Ivana flew home for a spell, so I spent four days with my good man Tony in Barcelona—eating tapas at outdoor cafés, taking long walks to admire the ornate architectural works of Gaudí and Montaner, and spending one very late night shouting drunkenly into microphones—and then headed south to the island of Mallorca rather than west to run in Pamplona, as I thought I might back when my year started.
From four out of seven sources, I heard that those wishing to present themselves as heroic have greatly overhyped the Running of the Bulls in Pamplona, Spain. You knock back a shot or two of tequila, you sprint for two minutes, you go drink more tequila. The bulls aren’t after you—they’re trying to get around you just as much as you are trying to avoid them—and accounts of injuries are limited to some drunkard who got cocky, desired to smack the ass of the beast, and proceeded to stumble along the wrong stretch of cobblestone. Besides, after fighting three bulls in Nicaragua, it didn’t make much sense for me to start running away from them now.
Instead I sat for thirteen days and nights on my fourth-floor balcony overlooking the Mediterranean and listening to the sounds of the sea, watching sailboats cruise and yachts boast their supremacy. I went to Bukaro and the maître d’ asked, “Sólo uno?” and with a content smile, I responded, “Sí, señor.” I packed salami, Brie, pimento-stuffed olives, and crackers, and wandered down to the beach. I crossed the street to Café Cyrano to drink sangria by the liter and munch on the best Margherita pizza I’ve ever tasted. Birds twittered by day, and live jazz hummed by night. Barefoot, shirtless, my hat turned backwards, I smoked hand-rolled cigars and sipped eighteen-year-old single-malt scotch. While watching the sun set into an explosion of scarlet and purple over the ocean.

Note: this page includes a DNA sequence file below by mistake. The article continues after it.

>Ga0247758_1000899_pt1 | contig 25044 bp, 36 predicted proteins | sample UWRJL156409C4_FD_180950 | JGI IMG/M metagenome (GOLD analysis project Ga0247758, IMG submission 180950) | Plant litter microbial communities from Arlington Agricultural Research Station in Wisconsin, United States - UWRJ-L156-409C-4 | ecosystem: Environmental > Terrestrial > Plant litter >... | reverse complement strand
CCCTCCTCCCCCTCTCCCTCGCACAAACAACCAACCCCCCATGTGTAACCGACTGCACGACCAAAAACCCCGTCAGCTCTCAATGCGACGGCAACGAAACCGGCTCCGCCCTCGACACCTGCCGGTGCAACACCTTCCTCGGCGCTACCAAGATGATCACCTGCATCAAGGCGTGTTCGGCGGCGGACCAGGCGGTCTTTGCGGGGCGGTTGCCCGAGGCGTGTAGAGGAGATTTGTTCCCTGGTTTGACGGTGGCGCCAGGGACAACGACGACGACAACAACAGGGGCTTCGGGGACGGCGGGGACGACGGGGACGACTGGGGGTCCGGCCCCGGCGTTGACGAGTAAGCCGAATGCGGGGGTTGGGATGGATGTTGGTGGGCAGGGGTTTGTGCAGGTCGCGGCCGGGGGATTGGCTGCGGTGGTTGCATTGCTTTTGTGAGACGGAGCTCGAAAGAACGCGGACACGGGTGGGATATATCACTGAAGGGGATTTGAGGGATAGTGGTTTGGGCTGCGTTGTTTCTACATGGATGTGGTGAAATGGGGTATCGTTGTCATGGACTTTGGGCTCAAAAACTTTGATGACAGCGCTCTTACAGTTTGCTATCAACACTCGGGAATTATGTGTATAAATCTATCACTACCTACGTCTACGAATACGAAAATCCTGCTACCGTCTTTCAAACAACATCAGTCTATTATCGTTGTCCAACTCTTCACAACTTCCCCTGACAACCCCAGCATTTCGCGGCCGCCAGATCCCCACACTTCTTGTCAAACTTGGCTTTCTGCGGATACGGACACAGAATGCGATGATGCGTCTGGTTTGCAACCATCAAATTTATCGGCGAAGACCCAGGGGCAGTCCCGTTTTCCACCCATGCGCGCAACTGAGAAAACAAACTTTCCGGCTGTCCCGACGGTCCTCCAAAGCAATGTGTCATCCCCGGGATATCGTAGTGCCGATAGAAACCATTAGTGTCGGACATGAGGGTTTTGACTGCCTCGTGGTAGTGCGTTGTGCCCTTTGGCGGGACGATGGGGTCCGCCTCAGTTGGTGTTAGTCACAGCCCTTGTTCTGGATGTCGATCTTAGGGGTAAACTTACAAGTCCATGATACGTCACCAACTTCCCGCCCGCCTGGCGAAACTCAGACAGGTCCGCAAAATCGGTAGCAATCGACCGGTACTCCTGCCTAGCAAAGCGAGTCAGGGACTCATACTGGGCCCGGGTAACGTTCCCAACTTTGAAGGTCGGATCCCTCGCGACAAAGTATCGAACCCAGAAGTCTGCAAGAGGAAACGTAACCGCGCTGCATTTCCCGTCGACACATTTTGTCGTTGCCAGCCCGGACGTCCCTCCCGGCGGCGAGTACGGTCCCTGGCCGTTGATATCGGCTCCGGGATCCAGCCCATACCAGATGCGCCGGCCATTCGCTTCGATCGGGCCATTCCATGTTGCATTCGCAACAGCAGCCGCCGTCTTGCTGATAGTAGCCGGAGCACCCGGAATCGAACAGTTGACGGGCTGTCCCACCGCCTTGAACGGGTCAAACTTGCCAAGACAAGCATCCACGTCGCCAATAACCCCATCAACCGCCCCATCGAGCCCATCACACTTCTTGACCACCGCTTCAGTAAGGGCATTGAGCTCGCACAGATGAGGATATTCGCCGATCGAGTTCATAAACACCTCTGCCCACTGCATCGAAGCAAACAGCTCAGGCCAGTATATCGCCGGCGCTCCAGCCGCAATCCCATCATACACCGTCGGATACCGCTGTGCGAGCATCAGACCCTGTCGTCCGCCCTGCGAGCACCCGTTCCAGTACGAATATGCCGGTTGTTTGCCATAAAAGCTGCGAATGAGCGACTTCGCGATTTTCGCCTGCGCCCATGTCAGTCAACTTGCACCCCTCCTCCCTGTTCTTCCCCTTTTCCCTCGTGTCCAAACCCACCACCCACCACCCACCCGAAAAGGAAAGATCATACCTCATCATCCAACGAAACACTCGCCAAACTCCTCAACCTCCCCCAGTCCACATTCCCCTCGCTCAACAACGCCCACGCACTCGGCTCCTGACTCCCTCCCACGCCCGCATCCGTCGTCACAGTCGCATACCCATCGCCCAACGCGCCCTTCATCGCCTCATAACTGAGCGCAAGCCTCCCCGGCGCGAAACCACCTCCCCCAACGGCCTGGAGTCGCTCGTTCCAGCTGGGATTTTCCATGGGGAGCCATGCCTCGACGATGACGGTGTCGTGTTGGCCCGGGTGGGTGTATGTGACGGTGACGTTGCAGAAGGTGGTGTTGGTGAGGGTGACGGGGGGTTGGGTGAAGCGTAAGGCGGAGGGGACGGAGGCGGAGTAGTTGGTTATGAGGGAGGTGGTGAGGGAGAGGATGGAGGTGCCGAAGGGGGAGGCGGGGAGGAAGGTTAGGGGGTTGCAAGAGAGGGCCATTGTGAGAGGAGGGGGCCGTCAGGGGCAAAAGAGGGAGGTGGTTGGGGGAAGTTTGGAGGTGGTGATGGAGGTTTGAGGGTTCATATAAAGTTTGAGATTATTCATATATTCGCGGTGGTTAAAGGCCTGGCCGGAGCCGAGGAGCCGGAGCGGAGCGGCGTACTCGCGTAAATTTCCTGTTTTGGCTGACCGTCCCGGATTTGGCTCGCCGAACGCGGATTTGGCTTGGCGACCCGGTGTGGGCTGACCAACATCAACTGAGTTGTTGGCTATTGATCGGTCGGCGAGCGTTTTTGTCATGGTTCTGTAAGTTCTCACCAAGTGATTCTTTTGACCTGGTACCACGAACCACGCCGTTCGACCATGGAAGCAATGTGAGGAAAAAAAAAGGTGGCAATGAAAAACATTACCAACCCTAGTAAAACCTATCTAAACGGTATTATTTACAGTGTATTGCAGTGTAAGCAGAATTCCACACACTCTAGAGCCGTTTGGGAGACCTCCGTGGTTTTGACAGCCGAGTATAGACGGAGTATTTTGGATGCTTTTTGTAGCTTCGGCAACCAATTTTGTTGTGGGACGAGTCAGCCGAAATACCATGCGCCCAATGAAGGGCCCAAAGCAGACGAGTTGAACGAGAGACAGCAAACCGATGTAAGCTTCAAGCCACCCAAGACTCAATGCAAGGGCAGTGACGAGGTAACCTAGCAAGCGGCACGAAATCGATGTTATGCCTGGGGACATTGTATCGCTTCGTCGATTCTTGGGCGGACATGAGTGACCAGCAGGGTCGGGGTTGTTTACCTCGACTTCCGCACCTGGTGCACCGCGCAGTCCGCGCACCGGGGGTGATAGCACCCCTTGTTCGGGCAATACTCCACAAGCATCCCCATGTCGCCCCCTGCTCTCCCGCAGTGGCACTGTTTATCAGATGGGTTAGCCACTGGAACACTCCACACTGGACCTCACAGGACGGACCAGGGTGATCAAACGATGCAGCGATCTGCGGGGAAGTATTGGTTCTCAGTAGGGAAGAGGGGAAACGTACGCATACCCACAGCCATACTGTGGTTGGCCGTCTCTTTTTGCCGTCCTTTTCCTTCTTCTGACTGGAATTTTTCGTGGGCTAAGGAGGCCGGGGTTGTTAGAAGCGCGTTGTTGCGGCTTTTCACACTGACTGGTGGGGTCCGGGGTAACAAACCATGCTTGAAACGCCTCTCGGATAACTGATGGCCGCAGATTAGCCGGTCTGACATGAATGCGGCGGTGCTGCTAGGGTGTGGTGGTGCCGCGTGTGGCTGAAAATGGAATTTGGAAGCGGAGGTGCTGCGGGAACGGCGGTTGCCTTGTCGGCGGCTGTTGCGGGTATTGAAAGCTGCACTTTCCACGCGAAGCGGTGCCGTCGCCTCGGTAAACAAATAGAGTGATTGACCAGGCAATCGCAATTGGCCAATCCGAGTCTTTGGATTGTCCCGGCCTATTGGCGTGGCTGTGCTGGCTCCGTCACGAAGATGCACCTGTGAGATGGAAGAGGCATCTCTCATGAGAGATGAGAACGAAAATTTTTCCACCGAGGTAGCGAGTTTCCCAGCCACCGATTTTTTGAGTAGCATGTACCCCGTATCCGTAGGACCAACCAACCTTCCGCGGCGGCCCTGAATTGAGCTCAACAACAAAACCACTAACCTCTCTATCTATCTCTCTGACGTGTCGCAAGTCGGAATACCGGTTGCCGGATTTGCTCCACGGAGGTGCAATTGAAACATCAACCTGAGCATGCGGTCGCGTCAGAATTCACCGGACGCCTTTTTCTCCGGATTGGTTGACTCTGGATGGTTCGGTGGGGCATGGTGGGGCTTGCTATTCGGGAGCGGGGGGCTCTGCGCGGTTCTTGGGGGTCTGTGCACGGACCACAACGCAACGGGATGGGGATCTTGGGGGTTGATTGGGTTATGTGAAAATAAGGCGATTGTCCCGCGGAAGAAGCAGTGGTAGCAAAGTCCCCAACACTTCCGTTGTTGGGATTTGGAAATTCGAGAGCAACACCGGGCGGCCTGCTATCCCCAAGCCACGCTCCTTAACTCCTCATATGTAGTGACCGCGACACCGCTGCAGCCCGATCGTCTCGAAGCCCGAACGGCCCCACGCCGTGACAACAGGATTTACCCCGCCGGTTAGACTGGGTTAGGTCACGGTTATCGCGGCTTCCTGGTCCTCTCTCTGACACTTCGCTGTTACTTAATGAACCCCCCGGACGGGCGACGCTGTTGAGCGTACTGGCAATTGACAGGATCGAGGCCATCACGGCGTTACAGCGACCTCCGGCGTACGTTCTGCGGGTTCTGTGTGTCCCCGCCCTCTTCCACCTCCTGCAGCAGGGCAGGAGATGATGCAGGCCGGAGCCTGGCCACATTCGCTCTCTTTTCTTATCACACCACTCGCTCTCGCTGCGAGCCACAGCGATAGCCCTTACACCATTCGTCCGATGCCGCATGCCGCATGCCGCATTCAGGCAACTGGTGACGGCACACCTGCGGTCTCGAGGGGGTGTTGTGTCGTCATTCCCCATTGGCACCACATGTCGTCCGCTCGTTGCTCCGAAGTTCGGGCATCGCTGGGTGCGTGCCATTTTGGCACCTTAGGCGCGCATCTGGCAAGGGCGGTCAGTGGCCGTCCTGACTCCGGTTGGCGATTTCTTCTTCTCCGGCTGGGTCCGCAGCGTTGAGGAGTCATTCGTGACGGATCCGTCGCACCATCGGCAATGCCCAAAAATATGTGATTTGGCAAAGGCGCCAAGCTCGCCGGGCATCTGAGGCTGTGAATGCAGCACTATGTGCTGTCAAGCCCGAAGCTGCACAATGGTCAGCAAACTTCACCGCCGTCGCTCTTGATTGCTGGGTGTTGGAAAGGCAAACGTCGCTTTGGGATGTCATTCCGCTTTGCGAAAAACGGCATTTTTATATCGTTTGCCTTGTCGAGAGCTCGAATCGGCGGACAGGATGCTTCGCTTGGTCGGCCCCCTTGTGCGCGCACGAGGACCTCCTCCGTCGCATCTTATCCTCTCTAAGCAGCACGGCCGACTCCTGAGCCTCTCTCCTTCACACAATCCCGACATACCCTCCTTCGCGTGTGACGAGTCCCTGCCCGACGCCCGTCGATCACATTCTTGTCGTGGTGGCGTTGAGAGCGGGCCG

I reflected on the first thirty years of my life and pondered the next thirty. I bought ice cream cones. I peered up at the night sky. I breathed deep. I drank in the luminance. And I giggled.
But mostly, I read. The Alchemist. Bull City. A chunk of Roald Dahl’s collection. A book on the D-Day invasion. The Green Mile (again). I stumbled through the first eight lines of The Canterbury Tales before switching to Bill Bryson. I filled the gaps with a little Hemingway so I could bring him up in conversation in my e-mails home. I started Lonesome Dove and intend to finish it sometime early this year.
I ate and drank, bronzed my skin som’n sexy, and had my eyes in a book just about the whole time.
And life was good.